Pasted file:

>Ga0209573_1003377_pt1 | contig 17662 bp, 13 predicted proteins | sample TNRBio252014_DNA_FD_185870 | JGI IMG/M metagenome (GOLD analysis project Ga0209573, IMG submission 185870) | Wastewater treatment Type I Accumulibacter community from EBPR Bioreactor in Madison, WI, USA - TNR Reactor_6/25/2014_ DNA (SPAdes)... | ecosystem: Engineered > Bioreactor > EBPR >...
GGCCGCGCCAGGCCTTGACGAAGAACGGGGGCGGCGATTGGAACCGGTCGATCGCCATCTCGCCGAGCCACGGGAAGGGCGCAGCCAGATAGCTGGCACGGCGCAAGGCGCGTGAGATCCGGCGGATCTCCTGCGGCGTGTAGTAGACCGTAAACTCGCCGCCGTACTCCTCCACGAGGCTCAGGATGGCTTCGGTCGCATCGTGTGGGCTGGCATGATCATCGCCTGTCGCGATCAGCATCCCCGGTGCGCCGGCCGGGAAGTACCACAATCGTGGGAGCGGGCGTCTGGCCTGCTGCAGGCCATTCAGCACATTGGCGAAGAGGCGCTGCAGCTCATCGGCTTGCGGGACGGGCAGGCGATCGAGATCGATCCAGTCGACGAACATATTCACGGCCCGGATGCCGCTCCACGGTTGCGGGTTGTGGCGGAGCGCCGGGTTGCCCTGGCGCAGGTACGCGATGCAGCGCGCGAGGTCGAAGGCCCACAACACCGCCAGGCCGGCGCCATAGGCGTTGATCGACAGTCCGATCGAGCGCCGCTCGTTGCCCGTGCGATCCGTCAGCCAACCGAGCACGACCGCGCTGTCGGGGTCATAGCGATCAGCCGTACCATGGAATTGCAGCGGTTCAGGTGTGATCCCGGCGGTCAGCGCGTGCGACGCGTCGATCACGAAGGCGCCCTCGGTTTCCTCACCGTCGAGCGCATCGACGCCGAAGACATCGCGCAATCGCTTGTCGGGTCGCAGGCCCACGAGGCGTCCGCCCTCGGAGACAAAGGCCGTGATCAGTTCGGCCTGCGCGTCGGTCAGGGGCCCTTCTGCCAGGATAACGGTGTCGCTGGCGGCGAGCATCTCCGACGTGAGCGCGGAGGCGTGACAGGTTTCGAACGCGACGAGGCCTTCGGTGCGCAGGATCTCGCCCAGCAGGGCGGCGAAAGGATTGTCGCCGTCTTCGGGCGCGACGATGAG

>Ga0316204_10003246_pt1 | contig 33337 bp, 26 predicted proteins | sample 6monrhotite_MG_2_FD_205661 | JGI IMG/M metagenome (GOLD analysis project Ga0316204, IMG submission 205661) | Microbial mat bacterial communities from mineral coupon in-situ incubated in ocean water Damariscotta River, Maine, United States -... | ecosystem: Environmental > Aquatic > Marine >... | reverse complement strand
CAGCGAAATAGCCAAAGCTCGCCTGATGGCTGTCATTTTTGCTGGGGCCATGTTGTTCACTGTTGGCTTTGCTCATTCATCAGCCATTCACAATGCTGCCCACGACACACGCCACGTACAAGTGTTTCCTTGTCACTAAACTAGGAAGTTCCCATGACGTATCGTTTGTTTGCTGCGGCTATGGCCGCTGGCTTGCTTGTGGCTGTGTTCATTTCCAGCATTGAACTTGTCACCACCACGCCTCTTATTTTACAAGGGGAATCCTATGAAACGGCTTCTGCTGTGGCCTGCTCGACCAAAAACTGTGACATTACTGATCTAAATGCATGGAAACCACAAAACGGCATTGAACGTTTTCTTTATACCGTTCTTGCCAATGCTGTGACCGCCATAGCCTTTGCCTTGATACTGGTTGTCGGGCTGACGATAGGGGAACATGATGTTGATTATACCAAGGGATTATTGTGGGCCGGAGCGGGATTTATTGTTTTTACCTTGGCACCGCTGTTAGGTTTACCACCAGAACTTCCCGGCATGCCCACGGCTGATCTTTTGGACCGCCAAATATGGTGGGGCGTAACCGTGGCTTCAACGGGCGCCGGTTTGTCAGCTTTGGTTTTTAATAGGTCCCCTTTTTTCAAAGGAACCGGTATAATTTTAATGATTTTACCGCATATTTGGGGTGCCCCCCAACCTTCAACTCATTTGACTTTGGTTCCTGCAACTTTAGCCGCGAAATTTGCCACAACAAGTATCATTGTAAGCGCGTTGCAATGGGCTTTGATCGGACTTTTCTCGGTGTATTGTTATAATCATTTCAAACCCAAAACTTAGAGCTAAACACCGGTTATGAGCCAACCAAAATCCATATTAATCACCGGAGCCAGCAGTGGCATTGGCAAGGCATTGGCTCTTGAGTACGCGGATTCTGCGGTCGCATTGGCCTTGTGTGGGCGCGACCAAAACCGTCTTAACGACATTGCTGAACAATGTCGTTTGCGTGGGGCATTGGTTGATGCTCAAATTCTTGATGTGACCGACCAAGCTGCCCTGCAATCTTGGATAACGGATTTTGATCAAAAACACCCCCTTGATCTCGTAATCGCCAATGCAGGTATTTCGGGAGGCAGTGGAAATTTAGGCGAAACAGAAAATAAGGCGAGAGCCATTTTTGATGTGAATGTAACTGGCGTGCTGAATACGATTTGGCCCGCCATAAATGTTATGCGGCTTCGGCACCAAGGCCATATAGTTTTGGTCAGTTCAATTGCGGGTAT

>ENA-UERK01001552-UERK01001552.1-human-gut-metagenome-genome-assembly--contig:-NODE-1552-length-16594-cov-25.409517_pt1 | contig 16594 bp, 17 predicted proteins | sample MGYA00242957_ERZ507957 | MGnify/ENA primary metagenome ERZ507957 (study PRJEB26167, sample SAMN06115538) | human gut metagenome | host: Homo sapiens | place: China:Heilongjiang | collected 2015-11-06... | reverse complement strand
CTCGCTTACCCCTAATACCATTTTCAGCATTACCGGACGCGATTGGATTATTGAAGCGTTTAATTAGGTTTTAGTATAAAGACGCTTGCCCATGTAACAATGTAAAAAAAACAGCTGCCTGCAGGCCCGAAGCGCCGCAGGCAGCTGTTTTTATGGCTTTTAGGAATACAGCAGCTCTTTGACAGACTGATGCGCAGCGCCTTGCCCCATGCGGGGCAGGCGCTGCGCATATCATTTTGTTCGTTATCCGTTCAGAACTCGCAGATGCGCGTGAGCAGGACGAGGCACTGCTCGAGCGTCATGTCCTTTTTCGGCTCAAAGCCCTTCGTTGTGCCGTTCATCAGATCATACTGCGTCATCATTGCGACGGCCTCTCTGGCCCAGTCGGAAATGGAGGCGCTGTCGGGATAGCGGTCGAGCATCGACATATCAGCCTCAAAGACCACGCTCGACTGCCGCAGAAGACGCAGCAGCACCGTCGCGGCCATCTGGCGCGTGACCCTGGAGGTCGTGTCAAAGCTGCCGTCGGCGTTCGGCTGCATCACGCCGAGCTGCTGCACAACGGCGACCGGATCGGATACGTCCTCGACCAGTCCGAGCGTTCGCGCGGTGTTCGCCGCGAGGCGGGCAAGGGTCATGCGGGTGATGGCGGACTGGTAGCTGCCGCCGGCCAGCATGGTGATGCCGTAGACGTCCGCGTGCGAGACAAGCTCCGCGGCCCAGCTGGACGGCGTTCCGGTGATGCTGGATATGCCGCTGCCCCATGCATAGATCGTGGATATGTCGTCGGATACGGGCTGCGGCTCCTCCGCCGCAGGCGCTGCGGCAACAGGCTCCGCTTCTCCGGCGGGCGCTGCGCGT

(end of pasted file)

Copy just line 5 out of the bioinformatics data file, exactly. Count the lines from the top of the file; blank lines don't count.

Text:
>ENA-UERK01001552-UERK01001552.1-human-gut-metagenome-genome-assembly--contig:-NODE-1552-length-16594-cov-25.409517_pt1 | contig 16594 bp, 17 predicted proteins | sample MGYA00242957_ERZ507957 | MGnify/ENA primary metagenome ERZ507957 (study PRJEB26167, sample SAMN06115538) | human gut metagenome | host: Homo sapiens | place: China:Heilongjiang | collected 2015-11-06... | reverse complement strand